Robinson Crusoe (Paperback)
300th Anniversary Edition (Restless Classics)
Restless Books, 9781632061195, 384pp.
Publication Date: August 27, 2019
Other Editions of This Title:
Paperback, Spanish (4/1/1996)
Paperback, Spanish (12/22/2017)
Paperback, Spanish (1/1/1999)
Paperback, Polish (9/1/2013)
Paperback, German (5/22/2010)
Paperback, Finnish (4/21/2015)
Three centuries after Daniel Defoe published Robinson Crusoe, this gripping tale of a castaway who spends thirty years on a remote tropical island near Trinidad, encountering cannibals, captives, and mutineers before being ultimately rescued, remains a classic of the adventure genre and is widely considered the first great English novel.
But the book also has much to teach us, in retrospect, about entrenched attitudes of colonizers toward the colonized that still resound today. As celebrated Caribbean writer Jamaica Kincaid writes in her bold new introduction, “The vivid, vibrant, subtle, important role of the tale of Robinson Crusoe, with his triumph of individual resilience and ingenuity wrapped up in his European, which is to say white, identity, has played in the long, uninterrupted literature of European conquest of the rest of the world must not be dismissed or ignored or silenced.”
About the Author
Born in Mexico in 1958, Eko is an engraver and painter. His wood etchings, often erotic in nature and the focus of controversial discussion, are part of a broader tradition in Mexican folk art popularized by José Guadalupe Posada. He has collaborated on projects for The New York Times, the Frankfurter Allgemeine Zeitung, and the Spanish daily El País, in addition to having published numerous books in Mexico and Spain.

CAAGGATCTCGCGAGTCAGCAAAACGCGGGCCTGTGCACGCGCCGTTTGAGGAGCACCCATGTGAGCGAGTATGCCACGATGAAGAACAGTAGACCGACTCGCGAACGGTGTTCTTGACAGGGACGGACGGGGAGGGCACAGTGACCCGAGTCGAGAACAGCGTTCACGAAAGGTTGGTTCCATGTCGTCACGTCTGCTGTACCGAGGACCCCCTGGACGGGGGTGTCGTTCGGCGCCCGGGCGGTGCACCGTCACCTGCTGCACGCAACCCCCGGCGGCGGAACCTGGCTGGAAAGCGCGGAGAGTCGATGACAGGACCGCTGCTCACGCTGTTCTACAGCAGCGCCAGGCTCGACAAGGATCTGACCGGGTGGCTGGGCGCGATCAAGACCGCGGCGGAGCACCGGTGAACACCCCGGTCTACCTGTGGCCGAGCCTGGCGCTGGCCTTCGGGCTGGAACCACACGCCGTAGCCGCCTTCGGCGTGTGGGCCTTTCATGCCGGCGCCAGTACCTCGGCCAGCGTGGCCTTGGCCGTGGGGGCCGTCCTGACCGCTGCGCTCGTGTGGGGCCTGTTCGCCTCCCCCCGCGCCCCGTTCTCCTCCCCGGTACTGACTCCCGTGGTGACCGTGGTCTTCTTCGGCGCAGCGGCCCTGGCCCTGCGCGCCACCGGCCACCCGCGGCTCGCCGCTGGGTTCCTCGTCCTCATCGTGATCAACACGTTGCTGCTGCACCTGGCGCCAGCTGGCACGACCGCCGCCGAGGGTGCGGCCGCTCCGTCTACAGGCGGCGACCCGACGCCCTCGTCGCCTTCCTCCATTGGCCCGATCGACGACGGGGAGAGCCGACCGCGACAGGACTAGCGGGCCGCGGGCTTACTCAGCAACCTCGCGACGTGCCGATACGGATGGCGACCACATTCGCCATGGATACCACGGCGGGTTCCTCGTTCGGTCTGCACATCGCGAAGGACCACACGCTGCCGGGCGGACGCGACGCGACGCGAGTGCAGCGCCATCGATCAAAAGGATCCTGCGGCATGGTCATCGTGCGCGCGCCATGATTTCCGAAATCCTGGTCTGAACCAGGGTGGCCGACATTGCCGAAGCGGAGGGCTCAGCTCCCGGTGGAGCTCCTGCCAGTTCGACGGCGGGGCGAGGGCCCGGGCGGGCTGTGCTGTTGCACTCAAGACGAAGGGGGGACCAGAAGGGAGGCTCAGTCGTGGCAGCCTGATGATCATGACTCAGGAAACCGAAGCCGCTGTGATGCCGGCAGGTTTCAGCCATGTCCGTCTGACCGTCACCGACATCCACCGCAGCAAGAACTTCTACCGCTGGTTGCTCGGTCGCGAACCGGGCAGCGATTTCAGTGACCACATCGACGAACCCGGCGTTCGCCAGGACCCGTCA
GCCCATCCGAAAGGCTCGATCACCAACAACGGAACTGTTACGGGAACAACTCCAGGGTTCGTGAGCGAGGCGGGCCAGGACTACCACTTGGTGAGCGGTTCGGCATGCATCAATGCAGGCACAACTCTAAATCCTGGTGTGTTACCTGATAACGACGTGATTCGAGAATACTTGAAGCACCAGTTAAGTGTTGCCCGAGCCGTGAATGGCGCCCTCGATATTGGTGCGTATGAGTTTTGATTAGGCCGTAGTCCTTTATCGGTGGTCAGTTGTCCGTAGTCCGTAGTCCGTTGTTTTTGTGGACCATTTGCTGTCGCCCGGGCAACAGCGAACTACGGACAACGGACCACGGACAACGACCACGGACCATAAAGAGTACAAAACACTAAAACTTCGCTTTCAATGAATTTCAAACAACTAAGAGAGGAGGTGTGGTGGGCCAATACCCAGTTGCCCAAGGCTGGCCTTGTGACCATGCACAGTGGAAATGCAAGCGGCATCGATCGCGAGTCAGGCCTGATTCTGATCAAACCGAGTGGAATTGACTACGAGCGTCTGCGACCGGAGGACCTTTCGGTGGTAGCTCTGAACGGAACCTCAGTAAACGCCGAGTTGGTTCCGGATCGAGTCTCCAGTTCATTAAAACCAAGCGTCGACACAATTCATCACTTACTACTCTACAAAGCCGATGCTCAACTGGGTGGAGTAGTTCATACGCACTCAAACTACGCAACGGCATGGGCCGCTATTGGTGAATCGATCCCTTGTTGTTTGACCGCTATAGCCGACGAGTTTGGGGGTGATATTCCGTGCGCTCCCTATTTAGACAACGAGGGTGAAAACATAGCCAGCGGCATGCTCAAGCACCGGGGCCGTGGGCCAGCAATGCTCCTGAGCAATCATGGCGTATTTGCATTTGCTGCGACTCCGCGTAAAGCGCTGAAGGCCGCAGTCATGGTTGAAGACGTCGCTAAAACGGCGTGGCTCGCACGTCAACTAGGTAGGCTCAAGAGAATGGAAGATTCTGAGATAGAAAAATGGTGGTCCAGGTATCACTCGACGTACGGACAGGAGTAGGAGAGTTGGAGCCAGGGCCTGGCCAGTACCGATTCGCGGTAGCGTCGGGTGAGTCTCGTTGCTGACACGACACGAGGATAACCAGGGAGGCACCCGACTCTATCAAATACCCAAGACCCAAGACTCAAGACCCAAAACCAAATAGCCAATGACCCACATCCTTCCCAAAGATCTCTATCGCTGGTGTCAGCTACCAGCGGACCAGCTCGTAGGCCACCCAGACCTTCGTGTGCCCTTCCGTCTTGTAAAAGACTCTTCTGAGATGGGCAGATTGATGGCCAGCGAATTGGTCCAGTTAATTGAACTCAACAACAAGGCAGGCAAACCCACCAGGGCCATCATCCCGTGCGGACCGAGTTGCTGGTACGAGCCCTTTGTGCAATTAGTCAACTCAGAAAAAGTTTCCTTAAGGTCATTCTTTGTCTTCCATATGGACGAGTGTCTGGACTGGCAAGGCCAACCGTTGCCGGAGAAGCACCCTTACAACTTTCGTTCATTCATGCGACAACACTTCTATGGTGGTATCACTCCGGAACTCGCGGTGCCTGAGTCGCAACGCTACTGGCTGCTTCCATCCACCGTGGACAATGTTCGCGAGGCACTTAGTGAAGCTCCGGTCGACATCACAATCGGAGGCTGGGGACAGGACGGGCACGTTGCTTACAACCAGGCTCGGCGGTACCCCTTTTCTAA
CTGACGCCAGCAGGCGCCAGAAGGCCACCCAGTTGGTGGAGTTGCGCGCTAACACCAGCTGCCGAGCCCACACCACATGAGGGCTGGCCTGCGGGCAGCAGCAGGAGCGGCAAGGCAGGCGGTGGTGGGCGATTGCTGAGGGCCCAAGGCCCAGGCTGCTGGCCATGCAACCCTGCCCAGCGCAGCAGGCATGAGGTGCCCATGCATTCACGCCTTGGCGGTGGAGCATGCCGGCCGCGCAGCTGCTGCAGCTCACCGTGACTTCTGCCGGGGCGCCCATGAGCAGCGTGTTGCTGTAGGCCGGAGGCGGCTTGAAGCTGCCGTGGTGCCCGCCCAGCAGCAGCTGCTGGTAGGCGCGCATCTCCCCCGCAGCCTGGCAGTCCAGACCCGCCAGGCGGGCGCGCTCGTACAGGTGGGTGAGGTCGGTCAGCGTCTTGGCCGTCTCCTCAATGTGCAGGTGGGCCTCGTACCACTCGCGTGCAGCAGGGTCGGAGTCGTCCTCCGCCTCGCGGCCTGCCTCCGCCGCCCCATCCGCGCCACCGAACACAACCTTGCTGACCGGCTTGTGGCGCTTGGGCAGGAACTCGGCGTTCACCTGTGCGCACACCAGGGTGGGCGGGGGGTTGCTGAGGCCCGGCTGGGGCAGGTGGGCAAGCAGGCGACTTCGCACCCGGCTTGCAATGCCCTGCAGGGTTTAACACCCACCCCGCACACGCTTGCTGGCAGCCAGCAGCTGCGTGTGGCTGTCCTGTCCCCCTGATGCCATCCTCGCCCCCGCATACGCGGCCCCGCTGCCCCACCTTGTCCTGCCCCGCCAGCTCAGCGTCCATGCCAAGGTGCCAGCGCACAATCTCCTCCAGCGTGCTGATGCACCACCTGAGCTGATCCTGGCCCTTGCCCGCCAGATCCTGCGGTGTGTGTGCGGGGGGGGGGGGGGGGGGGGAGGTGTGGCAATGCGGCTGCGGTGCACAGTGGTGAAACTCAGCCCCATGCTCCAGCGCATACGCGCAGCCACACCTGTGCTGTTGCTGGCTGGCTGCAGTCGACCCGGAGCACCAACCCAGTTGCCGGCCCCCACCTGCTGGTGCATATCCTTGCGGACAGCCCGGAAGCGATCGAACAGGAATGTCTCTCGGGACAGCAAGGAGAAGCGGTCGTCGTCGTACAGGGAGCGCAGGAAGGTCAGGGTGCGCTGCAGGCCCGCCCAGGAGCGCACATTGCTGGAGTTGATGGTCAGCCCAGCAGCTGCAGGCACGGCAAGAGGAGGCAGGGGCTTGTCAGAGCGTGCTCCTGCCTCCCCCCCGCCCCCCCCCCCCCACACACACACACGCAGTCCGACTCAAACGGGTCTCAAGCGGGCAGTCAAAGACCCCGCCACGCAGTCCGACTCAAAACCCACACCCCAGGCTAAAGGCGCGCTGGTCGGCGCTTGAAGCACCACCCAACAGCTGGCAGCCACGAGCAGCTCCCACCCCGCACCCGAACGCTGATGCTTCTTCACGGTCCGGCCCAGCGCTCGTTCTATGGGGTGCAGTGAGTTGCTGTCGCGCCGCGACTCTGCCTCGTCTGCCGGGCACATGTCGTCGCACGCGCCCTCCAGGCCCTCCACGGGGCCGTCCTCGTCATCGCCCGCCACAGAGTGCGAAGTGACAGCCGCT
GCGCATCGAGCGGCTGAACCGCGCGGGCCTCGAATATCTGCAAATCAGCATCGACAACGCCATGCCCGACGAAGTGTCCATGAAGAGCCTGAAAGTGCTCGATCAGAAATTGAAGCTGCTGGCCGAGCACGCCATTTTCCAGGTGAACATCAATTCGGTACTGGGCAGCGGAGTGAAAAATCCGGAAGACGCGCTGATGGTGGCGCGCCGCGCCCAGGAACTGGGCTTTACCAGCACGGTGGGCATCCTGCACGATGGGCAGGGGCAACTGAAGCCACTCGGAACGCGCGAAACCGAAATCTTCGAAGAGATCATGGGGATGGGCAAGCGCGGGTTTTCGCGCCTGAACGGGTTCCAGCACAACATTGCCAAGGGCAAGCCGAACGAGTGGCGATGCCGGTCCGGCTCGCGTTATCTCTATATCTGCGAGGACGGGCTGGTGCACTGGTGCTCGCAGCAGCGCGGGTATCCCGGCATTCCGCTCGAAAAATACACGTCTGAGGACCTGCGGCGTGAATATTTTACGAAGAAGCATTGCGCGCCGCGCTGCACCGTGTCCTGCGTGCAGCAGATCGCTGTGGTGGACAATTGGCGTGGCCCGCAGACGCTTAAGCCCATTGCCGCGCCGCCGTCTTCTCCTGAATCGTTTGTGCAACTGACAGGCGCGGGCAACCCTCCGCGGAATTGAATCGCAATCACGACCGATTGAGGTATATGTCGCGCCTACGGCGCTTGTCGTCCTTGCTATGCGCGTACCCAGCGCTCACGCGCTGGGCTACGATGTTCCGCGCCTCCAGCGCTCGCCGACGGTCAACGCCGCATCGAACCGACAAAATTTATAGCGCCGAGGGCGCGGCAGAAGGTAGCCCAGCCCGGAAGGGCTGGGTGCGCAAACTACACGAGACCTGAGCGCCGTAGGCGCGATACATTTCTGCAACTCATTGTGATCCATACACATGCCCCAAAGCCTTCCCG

Jamaica Kincaid is a Caribbean American writer whose essays, stories, and novels are evocative portrayals of family relationships and her native Antigua. Settling in New York City when she left Antigua at age 16, she became a staff writer at The New Yorker in 1976. Her books include the short story collection At the Bottom of the River (1983), the novels Annie John (1984) and Lucy (1990), the three-part essay A Small Place (1988), the novel The Autobiography of My Mother (1996) and nonfiction book My Brother (1997). Her “Talk of the Town” columns for The New Yorker were collected in Talk Stories (2001), and in 2005 she published Among Flowers: A Walk in the Himalaya. Her most recent book is the novel See Now Then (2013).